DUBLIN (Reuters) – Acting Irish Prime Minister Leo Varadkar told his parliamentary party on Wednesday that there was currently no basis to negotiate a government program with other parties, but that he would hold talks with the only two viable coalition partners next week.
Varadkar said he still planned to lead Fine Gael into opposition when a government is eventually formed, though he has said in the past that it would consider helping to form a government if other alternatives were exhausted.
Fine Gael, Fianna Fail and the left-wing Sinn Fein nationalists each secured just under a quarter of the 160 seats in the Irish parliament in this month’s election, and two of the three will need to cooperate to form a government.
Both Fianna Fail, on 37 seats, and Fine Gael, on 35, have ruled out sharing power with Sinn Fein, the former political wing of the Irish Republican Army, with its 37 seats.
This leaves some form of cooperation between Fianna Fail and Fine Gael, perhaps with the help of the Green Party’s 12 legislators – or another election.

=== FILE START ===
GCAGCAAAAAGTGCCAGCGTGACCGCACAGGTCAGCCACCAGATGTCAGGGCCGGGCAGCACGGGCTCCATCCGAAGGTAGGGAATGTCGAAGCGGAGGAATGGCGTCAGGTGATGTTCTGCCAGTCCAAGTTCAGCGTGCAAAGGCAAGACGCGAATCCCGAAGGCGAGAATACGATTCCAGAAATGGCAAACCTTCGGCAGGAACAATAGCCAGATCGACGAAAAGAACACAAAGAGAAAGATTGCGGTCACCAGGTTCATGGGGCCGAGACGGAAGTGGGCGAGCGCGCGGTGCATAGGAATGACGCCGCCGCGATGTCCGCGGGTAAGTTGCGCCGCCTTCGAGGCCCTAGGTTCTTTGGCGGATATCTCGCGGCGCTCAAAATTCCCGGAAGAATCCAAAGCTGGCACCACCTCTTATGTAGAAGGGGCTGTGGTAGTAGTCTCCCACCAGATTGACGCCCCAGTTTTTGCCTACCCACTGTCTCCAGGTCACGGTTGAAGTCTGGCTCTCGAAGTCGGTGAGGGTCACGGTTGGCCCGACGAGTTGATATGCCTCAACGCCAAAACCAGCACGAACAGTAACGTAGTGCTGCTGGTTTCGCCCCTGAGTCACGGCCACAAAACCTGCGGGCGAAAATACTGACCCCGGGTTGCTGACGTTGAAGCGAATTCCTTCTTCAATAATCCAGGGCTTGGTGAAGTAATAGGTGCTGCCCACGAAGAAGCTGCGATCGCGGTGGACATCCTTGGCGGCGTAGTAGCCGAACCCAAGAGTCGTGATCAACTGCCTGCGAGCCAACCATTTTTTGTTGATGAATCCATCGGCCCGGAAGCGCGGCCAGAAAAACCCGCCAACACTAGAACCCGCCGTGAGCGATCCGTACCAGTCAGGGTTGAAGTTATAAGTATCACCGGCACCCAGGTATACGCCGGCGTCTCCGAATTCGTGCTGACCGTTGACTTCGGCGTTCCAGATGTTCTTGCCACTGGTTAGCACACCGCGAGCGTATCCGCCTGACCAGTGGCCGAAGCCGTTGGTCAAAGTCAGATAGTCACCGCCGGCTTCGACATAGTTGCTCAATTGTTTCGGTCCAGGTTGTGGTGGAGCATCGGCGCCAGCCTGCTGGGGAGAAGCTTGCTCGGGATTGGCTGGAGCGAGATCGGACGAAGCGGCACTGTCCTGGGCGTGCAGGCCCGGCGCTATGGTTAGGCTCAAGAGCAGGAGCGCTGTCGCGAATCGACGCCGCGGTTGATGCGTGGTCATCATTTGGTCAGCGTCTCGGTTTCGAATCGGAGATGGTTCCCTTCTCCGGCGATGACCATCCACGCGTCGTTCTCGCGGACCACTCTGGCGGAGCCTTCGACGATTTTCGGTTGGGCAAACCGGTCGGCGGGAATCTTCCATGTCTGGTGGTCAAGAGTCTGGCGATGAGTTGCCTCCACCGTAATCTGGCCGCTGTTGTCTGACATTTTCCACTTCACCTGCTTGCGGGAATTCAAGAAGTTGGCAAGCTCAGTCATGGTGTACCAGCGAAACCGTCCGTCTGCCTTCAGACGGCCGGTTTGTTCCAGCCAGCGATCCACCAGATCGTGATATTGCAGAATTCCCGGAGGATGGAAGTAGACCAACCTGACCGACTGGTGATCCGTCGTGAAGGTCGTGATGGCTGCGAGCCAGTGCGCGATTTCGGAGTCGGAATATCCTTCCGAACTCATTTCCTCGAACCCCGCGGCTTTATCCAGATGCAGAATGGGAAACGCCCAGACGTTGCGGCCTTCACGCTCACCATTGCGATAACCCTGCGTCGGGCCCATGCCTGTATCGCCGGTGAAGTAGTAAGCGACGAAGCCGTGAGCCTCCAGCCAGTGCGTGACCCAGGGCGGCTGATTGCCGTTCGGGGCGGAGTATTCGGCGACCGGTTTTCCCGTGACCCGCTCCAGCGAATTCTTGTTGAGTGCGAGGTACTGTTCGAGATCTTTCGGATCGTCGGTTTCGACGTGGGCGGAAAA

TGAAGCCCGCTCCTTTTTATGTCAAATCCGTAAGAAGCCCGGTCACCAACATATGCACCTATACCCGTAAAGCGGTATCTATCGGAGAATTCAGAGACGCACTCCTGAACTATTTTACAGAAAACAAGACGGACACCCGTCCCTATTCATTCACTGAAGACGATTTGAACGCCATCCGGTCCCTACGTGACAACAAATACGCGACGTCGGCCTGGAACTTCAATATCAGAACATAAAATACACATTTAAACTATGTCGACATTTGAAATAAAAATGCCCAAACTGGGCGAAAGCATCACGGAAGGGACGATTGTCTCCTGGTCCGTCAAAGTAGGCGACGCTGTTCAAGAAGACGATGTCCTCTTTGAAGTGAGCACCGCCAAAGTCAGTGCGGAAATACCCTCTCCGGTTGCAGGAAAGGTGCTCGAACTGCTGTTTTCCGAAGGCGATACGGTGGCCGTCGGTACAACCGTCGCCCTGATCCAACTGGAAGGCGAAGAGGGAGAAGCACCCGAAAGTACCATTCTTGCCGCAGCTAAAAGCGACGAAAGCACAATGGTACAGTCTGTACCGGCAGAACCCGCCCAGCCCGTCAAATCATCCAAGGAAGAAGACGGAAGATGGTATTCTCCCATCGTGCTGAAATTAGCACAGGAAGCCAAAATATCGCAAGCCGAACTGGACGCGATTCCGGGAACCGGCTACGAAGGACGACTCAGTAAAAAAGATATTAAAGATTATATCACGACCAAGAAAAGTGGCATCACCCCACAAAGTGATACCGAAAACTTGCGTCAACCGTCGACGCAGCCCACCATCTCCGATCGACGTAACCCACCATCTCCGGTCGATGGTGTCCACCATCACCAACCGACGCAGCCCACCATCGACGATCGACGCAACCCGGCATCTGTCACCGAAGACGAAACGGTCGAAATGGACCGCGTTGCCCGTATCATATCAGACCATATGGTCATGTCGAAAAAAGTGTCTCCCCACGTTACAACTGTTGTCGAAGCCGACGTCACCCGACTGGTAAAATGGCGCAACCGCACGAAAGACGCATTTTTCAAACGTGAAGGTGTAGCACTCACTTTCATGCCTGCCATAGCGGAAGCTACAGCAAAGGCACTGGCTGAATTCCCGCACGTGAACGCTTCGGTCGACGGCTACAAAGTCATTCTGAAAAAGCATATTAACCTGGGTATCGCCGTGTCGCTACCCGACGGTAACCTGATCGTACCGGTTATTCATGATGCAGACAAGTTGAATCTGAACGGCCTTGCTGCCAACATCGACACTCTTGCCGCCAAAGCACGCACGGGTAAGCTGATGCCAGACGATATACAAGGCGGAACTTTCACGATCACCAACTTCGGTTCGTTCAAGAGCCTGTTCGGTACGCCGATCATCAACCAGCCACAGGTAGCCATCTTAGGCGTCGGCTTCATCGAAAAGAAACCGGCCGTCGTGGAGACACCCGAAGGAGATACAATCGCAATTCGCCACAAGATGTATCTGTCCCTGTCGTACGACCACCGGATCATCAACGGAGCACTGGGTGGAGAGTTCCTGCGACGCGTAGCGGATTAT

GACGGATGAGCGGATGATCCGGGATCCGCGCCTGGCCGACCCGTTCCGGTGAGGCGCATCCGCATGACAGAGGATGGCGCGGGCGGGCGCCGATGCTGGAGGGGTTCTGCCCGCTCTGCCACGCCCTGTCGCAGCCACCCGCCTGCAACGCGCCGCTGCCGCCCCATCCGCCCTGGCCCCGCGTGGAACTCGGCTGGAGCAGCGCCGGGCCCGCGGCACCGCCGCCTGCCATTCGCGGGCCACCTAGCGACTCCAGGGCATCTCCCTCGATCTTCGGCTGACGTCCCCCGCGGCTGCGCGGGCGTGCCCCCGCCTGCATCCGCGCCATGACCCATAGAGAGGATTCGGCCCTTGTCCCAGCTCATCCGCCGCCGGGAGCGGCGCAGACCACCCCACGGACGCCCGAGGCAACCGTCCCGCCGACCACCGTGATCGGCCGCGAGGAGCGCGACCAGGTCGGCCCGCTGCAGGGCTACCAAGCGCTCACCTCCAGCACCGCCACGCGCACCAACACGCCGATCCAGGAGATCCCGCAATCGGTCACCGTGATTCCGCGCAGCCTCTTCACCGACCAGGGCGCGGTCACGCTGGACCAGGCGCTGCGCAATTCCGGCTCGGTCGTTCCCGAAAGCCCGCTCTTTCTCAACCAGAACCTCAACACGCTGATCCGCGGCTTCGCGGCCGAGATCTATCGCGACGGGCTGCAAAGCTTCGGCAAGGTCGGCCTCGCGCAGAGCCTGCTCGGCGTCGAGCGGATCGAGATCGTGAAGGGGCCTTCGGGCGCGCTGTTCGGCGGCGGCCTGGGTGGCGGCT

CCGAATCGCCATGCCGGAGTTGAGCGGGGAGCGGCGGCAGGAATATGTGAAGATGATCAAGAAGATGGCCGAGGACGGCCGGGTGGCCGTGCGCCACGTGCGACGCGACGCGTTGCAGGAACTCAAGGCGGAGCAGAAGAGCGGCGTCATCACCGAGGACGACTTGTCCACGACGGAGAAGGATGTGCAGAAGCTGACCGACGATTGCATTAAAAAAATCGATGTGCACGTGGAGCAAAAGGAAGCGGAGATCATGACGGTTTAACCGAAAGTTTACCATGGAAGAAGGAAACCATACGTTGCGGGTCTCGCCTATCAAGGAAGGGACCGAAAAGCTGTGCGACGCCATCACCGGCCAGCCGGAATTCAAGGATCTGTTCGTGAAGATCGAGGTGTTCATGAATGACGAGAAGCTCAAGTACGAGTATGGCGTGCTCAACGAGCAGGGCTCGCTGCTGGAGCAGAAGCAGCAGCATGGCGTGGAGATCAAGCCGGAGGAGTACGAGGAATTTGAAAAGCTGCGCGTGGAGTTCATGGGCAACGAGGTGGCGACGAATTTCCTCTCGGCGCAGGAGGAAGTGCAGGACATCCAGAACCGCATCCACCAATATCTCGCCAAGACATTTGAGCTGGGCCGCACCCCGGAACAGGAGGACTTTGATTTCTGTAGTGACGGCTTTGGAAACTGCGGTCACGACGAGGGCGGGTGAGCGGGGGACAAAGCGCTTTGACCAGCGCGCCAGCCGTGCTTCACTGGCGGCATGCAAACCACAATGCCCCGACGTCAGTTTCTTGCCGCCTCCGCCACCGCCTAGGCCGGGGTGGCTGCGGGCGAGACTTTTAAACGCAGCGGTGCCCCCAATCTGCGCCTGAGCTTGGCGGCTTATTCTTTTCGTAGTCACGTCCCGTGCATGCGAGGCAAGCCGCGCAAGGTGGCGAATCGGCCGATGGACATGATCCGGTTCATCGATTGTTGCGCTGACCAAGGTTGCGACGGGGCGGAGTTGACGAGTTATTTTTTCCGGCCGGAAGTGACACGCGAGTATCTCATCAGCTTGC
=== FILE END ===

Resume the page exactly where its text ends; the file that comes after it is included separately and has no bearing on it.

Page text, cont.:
“The Taoiseach (prime minister) said he does not believe there is currently sufficient basis for appointing a negotiating team or initiating discussions on a potential program for government,” Fine Gael parliamentary chairman Martin Heydon said in a statement after the meeting.
Heydon did, however, say Fine Gael had agreed to hold a one-day policy exchange with Fianna Fail next week on a number of common policy themes, and would hold similar talks with the Green Party.
Varadkar and Fianna Fail’s leader Micheal Martin held preliminary talks on Tuesday and said they would meet again in a bid to break the deadlock.
(This story restores dropped word ‘was’ in first paragraph)
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